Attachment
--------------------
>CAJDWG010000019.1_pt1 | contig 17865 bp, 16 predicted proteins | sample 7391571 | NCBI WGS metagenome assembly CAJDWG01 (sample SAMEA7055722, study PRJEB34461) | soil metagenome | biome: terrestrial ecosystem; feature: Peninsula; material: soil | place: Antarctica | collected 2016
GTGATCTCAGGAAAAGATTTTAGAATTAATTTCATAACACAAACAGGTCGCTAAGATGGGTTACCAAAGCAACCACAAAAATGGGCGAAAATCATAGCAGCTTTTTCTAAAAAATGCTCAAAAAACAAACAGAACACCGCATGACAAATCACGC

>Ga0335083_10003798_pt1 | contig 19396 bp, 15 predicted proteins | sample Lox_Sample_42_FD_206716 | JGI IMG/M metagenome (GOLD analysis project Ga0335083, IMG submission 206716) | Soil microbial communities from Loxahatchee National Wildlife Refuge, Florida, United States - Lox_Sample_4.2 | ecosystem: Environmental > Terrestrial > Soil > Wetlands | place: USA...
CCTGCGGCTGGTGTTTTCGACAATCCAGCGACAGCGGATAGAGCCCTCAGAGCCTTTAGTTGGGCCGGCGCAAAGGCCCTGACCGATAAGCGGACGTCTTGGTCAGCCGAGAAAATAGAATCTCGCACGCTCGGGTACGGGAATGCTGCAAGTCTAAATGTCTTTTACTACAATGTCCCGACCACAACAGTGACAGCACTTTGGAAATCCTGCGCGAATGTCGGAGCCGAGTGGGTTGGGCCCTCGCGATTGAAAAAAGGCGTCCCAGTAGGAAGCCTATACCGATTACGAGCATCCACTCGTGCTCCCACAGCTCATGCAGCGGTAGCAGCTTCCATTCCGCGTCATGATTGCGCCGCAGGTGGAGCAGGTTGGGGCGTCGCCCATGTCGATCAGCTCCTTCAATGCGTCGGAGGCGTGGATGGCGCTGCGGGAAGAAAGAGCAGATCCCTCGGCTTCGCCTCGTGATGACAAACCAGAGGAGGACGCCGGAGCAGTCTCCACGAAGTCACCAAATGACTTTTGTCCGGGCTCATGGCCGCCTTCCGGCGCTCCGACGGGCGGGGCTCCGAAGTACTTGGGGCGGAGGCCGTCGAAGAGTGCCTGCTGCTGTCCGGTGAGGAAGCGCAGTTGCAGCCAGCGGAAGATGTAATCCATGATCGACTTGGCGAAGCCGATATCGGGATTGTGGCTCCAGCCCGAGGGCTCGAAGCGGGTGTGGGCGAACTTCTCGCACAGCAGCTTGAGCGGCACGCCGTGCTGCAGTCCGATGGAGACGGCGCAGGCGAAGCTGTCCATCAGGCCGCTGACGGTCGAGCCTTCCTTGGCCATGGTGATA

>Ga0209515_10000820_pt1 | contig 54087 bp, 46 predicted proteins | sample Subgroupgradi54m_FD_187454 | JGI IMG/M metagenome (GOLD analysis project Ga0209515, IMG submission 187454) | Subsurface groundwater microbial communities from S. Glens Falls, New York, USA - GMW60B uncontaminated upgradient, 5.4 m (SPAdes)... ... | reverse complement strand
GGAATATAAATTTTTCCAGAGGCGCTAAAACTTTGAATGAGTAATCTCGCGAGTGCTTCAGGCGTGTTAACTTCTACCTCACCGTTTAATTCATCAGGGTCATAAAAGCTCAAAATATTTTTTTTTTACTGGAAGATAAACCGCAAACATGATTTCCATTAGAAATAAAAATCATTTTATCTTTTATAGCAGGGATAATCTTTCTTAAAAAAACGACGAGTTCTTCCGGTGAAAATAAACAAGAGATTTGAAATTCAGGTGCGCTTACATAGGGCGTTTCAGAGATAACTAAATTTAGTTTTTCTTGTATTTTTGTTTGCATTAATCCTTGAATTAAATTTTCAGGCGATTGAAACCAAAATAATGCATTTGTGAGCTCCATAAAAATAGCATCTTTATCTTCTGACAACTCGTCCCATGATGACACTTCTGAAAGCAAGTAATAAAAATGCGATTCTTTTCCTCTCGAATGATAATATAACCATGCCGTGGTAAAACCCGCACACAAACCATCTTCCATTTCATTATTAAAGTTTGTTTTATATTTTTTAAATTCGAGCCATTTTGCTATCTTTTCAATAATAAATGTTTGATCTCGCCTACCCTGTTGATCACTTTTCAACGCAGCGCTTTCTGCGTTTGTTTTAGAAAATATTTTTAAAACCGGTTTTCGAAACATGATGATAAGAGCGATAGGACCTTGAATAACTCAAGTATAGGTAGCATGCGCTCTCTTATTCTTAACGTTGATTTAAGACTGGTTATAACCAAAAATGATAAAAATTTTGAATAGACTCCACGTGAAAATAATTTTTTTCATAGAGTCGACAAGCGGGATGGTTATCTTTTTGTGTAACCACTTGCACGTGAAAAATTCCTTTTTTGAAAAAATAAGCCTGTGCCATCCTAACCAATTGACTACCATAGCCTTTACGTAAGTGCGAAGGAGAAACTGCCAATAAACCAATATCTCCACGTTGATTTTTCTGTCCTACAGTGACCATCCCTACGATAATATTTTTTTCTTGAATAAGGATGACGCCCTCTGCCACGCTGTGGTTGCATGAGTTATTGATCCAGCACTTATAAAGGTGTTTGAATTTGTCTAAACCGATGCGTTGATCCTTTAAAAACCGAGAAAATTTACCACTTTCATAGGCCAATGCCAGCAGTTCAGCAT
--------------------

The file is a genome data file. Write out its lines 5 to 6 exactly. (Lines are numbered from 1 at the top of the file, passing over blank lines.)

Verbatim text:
>Ga0209515_10000820_pt1 | contig 54087 bp, 46 predicted proteins | sample Subgroupgradi54m_FD_187454 | JGI IMG/M metagenome (GOLD analysis project Ga0209515, IMG submission 187454) | Subsurface groundwater microbial communities from S. Glens Falls, New York, USA - GMW60B uncontaminated upgradient, 5.4 m (SPAdes)... ... | reverse complement strand
GGAATATAAATTTTTCCAGAGGCGCTAAAACTTTGAATGAGTAATCTCGCGAGTGCTTCAGGCGTGTTAACTTCTACCTCACCGTTTAATTCATCAGGGTCATAAAAGCTCAAAATATTTTTTTTTTACTGGAAGATAAACCGCAAACATGATTTCCATTAGAAATAAAAATCATTTTATCTTTTATAGCAGGGATAATCTTTCTTAAAAAAACGACGAGTTCTTCCGGTGAAAATAAACAAGAGATTTGAAATTCAGGTGCGCTTACATAGGGCGTTTCAGAGATAACTAAATTTAGTTTTTCTTGTATTTTTGTTTGCATTAATCCTTGAATTAAATTTTCAGGCGATTGAAACCAAAATAATGCATTTGTGAGCTCCATAAAAATAGCATCTTTATCTTCTGACAACTCGTCCCATGATGACACTTCTGAAAGCAAGTAATAAAAATGCGATTCTTTTCCTCTCGAATGATAATATAACCATGCCGTGGTAAAACCCGCACACAAACCATCTTCCATTTCATTATTAAAGTTTGTTTTATATTTTTTAAATTCGAGCCATTTTGCTATCTTTTCAATAATAAATGTTTGATCTCGCCTACCCTGTTGATCACTTTTCAACGCAGCGCTTTCTGCGTTTGTTTTAGAAAATATTTTTAAAACCGGTTTTCGAAACATGATGATAAGAGCGATAGGACCTTGAATAACTCAAGTATAGGTAGCATGCGCTCTCTTATTCTTAACGTTGATTTAAGACTGGTTATAACCAAAAATGATAAAAATTTTGAATAGACTCCACGTGAAAATAATTTTTTTCATAGAGTCGACAAGCGGGATGGTTATCTTTTTGTGTAACCACTTGCACGTGAAAAATTCCTTTTTTGAAAAAATAAGCCTGTGCCATCCTAACCAATTGACTACCATAGCCTTTACGTAAGTGCGAAGGAGAAACTGCCAATAAACCAATATCTCCACGTTGATTTTTCTGTCCTACAGTGACCATCCCTACGATAATATTTTTTTCTTGAATAAGGATGACGCCCTCTGCCACGCTGTGGTTGCATGAGTTATTGATCCAGCACTTATAAAGGTGTTTGAATTTGTCTAAACCGATGCGTTGATCCTTTAAAAACCGAGAAAATTTACCACTTTCATAGGCCAATGCCAGCAGTTCAGCAT